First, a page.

Lenovo has been making convertible ThinkPads with swiveling screens for many years as part of its X200 series. Now, the company has added another convertible option in the ThinkPad Twist, a stylish member of the company's small business-friendly Edge line. With a snazzy soft-touch finish, a comfy keyboard and a colorful touch screen, the 12.5-inch Twist will look good on your desk, but this $899 Ultrabook involves too many compromises for most users.
Officially classified as an Ultrabook, the ThinkPad Twist meets Intel's size standards with its 12.3 x 8.3 x 0.8 inch, 3.4-pound frame. That's about the same size and weight as the Dell XPS 12 (12.5 x 8.5 x 0.6 - 0.8 inches, 3.4 pounds), but much lighter than the ThinkPad X230 tablet (12.01 x 8.13 x 0.75 - 1.05 inches, 4.2 pounds).
As a member of the stylish Edge line, the Twist offers a few new riffs on Lenovo's tried-and-true ThinkPad aesthetic. The lightweight, durable magnesium frame is covered on all sides in soft-touch paint that appears black in most lights, but is actually a very dark shade of brown.
The lid is attractively rimmed with a chrome bumper and adorned with a snazzy ThinkPad logo that has a red "terminator eye" above the letter "I." This adornment lights up when the system is on and blinks when it's asleep. An identical logo sits on the lower right corner of the palmrest.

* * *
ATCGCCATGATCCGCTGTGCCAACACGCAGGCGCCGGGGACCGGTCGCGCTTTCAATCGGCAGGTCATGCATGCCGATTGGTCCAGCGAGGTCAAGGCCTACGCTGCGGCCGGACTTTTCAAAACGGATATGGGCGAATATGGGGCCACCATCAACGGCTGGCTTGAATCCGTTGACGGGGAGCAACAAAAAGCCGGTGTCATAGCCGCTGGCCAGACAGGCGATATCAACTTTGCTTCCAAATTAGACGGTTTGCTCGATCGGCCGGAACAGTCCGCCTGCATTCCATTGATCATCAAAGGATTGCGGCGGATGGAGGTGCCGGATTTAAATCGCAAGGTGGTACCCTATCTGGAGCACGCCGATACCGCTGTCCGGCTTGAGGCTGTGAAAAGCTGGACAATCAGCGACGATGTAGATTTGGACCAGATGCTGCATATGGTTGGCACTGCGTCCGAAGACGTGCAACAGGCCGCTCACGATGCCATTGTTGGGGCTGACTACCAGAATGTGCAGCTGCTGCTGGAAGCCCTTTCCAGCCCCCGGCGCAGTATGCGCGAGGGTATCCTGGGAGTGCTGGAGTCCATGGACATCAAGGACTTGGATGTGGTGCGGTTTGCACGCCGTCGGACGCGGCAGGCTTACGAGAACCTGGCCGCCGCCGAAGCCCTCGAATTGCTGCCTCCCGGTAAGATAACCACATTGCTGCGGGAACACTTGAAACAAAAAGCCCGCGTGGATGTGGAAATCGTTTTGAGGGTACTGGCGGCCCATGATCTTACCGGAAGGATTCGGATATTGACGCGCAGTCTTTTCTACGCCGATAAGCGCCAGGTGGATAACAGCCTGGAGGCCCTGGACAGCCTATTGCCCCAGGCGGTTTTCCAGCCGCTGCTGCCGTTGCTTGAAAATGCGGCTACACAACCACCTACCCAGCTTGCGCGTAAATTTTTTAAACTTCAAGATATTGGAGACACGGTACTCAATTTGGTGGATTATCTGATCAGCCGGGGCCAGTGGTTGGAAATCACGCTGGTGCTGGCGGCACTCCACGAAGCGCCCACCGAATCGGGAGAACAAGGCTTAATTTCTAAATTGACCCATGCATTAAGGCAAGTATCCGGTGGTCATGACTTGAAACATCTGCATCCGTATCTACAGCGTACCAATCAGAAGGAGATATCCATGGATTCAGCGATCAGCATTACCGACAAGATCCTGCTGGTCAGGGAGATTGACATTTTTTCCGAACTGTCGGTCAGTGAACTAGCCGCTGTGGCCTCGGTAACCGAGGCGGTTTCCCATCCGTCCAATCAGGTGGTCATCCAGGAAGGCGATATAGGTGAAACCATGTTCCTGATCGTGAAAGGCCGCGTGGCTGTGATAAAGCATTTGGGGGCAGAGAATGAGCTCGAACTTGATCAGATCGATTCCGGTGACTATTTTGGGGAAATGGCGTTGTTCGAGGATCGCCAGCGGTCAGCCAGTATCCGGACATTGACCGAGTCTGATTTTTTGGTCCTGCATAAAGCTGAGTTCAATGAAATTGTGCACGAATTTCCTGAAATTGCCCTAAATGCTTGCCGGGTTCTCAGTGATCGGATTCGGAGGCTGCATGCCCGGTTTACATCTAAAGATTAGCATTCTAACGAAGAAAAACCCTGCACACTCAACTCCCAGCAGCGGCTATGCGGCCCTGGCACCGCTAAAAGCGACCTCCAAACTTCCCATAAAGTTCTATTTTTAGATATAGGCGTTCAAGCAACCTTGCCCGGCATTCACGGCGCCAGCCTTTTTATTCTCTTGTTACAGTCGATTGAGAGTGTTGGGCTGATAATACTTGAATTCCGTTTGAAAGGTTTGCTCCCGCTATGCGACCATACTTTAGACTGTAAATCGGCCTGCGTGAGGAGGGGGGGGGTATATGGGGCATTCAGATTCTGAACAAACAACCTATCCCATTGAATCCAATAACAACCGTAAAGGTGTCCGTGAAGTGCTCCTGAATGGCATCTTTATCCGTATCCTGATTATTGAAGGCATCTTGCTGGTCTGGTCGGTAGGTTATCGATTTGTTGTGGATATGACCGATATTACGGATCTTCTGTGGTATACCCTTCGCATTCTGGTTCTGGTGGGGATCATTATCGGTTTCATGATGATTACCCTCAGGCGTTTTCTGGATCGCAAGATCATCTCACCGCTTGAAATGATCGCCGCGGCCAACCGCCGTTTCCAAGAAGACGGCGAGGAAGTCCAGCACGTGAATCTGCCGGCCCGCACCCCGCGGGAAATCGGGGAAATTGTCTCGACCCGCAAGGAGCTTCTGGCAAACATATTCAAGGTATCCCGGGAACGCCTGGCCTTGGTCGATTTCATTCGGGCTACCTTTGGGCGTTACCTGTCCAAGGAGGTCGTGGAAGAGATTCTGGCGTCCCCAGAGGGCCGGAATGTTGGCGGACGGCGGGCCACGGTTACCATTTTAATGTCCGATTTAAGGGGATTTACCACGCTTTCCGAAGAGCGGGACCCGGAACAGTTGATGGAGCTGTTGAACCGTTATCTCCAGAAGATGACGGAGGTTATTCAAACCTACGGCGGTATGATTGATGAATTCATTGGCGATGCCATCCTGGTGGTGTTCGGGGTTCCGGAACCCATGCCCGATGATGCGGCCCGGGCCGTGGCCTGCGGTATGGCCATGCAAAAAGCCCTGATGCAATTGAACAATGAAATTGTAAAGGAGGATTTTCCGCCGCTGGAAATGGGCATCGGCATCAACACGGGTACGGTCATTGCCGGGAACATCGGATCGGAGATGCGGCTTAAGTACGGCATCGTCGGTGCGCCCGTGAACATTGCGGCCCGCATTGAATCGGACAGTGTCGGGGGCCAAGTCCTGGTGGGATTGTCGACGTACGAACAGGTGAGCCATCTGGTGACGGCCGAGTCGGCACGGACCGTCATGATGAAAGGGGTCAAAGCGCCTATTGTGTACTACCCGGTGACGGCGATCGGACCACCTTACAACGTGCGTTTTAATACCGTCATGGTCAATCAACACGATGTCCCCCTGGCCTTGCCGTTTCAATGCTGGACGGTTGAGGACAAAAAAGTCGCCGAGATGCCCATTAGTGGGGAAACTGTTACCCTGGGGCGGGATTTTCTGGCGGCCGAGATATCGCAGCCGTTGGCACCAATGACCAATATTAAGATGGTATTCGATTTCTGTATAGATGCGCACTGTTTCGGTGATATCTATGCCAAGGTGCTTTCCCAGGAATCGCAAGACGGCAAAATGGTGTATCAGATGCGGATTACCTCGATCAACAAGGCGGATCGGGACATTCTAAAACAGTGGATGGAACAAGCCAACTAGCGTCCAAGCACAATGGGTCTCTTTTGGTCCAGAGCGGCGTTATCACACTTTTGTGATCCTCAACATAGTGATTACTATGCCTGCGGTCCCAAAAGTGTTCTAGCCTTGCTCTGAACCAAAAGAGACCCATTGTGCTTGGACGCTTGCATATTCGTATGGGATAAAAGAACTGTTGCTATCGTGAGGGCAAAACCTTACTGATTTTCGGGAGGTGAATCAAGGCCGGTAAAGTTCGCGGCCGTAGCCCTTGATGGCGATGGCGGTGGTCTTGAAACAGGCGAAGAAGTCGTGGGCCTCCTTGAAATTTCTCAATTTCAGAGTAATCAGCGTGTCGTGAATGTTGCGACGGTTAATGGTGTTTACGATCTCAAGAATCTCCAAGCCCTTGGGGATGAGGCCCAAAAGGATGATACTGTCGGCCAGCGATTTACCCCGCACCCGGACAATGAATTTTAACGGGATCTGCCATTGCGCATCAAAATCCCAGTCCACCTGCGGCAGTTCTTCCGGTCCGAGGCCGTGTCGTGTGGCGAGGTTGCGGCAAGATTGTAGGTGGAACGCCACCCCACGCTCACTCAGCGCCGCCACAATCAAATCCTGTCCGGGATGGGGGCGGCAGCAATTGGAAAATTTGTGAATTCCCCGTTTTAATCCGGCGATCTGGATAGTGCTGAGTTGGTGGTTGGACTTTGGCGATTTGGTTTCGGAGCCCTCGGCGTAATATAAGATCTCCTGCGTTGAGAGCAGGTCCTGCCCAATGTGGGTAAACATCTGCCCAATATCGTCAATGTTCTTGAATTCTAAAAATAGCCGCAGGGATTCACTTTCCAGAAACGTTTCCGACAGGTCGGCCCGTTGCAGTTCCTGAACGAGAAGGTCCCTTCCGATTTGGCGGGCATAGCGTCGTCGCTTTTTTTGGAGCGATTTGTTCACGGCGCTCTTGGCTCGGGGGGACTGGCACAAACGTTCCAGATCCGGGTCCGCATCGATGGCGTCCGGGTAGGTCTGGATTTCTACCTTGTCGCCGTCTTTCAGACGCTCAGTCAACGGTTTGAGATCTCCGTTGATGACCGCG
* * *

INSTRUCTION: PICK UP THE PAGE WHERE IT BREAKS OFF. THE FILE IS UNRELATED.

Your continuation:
Though the entire deck, sides and bottom are made of the same soft-touch material as the lid, the bezel is made from a glossy black material. Because the Twist is a convertible, it has a rotating hinge underneath the middle of the lid, which allows it to rotate 180 degrees to the left and flip around to be used as a slate. The hinge felt solid in our testing and required a fair amount of force to rotate, though the lid shook a bit when we poked at the screen in tablet mode.
To make the ThinkPad Twist more useful in slate mode, the bezel has a Windows button, along with volume up and down controls. The tiny power and rotation lock buttons sit awkwardly on the right side of lid, making the power button more difficult to find than on most laptops.
Though it only has a 1366 x 768 resolution, the 12.5-inch glossy display provided remarkably sharp, vibrant images. When we watched a 1080p QuickTime trailer for "Skyfall," fine details, such as the lines in Ralph Fiennes' forehead, were clearly visible while colors like the blue in Daniel Craig's pupils or the red on a flag really popped. Even better, the colors did not wash out even at 90 degrees to the left or right, though our fingerprints were more prominent at wider angles.
At 216 lux on our light meter, the ThinkPad Twist fell just short of the 238 lux ultraportable notebook category average and was considerably dimmer than the IdeaPad Yoga13 (281 lux) and Dell XPS 2 (434 lux). In testing, the notebook seemed more than bright enough indoors, but like many systems, was nearly unreadable in direct sunlight.